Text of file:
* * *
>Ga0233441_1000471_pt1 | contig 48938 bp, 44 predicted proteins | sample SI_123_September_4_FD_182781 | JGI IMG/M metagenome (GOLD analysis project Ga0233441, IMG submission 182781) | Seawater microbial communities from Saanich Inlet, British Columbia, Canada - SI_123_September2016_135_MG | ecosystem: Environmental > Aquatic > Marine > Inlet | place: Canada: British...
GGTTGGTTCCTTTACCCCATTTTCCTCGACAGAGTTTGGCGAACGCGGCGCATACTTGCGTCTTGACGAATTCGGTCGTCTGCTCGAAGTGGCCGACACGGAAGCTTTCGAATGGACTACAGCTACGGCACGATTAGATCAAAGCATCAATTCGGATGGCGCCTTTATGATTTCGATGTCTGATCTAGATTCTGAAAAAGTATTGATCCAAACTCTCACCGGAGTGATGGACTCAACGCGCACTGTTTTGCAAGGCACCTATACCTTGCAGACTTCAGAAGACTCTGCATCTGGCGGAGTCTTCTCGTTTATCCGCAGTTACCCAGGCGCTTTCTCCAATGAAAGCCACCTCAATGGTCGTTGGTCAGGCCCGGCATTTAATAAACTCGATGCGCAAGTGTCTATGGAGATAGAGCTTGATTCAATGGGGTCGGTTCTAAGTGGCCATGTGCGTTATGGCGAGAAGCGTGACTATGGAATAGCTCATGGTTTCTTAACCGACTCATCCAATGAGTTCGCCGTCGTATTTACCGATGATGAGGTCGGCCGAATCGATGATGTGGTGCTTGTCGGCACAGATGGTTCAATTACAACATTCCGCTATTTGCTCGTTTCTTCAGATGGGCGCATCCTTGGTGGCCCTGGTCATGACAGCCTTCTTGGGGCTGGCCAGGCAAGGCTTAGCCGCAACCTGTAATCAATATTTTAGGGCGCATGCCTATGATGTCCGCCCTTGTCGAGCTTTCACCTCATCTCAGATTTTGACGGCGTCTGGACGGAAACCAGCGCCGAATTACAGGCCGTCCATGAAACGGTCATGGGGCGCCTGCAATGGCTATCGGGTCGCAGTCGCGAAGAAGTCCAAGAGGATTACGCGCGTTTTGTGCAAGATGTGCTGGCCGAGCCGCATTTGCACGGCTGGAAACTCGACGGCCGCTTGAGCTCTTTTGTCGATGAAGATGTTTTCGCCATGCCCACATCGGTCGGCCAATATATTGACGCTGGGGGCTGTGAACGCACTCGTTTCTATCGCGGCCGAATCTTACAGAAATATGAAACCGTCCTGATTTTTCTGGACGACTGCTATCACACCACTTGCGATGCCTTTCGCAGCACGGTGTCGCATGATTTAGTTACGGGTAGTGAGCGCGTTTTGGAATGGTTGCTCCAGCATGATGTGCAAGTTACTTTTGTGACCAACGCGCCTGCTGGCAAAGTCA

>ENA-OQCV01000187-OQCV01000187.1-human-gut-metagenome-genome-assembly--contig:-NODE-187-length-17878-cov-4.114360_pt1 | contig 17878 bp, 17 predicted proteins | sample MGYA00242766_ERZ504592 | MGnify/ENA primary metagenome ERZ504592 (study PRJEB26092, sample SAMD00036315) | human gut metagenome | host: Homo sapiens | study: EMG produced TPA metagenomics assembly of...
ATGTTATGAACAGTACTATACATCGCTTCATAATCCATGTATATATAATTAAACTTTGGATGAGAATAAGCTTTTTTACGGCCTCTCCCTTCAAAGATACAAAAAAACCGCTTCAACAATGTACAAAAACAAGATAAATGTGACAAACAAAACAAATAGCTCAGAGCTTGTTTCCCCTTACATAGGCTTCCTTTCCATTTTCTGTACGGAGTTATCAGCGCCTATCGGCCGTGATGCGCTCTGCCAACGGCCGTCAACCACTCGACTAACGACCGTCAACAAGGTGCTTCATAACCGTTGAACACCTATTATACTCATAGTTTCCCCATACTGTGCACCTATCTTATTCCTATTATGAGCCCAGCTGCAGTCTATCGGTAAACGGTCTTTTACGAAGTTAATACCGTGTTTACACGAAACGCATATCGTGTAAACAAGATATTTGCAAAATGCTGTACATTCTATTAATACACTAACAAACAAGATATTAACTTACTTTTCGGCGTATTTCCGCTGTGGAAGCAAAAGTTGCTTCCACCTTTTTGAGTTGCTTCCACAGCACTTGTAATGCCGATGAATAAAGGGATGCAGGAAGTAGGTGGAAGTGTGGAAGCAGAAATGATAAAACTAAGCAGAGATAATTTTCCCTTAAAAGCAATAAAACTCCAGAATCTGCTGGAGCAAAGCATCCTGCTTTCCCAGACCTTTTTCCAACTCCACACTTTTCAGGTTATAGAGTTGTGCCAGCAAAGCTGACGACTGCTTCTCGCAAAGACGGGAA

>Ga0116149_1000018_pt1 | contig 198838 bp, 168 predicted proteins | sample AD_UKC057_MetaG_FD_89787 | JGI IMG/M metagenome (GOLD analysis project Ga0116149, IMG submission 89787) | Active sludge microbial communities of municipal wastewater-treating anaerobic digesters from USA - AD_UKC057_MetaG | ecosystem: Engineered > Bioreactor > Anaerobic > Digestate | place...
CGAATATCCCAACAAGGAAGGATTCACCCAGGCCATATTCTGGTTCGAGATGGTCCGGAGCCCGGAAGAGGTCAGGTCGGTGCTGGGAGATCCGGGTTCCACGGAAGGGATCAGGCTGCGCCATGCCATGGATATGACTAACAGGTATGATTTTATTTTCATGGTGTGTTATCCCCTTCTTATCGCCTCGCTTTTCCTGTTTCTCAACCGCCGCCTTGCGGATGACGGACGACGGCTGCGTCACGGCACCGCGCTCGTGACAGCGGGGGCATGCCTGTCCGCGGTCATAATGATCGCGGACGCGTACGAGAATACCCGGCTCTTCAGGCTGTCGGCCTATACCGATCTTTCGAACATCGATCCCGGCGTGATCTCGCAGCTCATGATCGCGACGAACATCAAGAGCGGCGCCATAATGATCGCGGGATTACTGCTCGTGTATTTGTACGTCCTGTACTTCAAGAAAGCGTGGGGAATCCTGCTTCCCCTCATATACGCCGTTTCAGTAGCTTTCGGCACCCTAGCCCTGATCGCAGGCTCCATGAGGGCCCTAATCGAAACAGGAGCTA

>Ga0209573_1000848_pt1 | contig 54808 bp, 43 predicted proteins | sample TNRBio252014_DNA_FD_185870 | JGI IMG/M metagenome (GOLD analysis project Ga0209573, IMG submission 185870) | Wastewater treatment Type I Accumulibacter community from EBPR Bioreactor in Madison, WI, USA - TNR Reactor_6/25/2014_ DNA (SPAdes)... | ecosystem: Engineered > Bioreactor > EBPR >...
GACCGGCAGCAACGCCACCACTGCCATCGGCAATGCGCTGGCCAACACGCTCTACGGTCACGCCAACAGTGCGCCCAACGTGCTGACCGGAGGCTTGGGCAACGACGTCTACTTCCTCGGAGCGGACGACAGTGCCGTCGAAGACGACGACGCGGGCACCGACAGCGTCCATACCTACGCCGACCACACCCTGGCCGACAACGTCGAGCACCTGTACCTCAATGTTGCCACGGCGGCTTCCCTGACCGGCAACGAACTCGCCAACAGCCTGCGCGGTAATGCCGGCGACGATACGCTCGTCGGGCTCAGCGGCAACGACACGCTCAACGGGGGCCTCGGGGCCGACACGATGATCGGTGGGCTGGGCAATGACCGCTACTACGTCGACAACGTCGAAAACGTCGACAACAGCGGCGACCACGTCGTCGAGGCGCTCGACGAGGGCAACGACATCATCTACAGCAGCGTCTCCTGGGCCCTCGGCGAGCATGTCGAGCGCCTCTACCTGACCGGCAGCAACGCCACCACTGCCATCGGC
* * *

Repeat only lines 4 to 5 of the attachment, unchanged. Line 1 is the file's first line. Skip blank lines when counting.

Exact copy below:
ATGTTATGAACAGTACTATACATCGCTTCATAATCCATGTATATATAATTAAACTTTGGATGAGAATAAGCTTTTTTACGGCCTCTCCCTTCAAAGATACAAAAAAACCGCTTCAACAATGTACAAAAACAAGATAAATGTGACAAACAAAACAAATAGCTCAGAGCTTGTTTCCCCTTACATAGGCTTCCTTTCCATTTTCTGTACGGAGTTATCAGCGCCTATCGGCCGTGATGCGCTCTGCCAACGGCCGTCAACCACTCGACTAACGACCGTCAACAAGGTGCTTCATAACCGTTGAACACCTATTATACTCATAGTTTCCCCATACTGTGCACCTATCTTATTCCTATTATGAGCCCAGCTGCAGTCTATCGGTAAACGGTCTTTTACGAAGTTAATACCGTGTTTACACGAAACGCATATCGTGTAAACAAGATATTTGCAAAATGCTGTACATTCTATTAATACACTAACAAACAAGATATTAACTTACTTTTCGGCGTATTTCCGCTGTGGAAGCAAAAGTTGCTTCCACCTTTTTGAGTTGCTTCCACAGCACTTGTAATGCCGATGAATAAAGGGATGCAGGAAGTAGGTGGAAGTGTGGAAGCAGAAATGATAAAACTAAGCAGAGATAATTTTCCCTTAAAAGCAATAAAACTCCAGAATCTGCTGGAGCAAAGCATCCTGCTTTCCCAGACCTTTTTCCAACTCCACACTTTTCAGGTTATAGAGTTGTGCCAGCAAAGCTGACGACTGCTTCTCGCAAAGACGGGAA

>Ga0116149_1000018_pt1 | contig 198838 bp, 168 predicted proteins | sample AD_UKC057_MetaG_FD_89787 | JGI IMG/M metagenome (GOLD analysis project Ga0116149, IMG submission 89787) | Active sludge microbial communities of municipal wastewater-treating anaerobic digesters from USA - AD_UKC057_MetaG | ecosystem: Engineered > Bioreactor > Anaerobic > Digestate | place...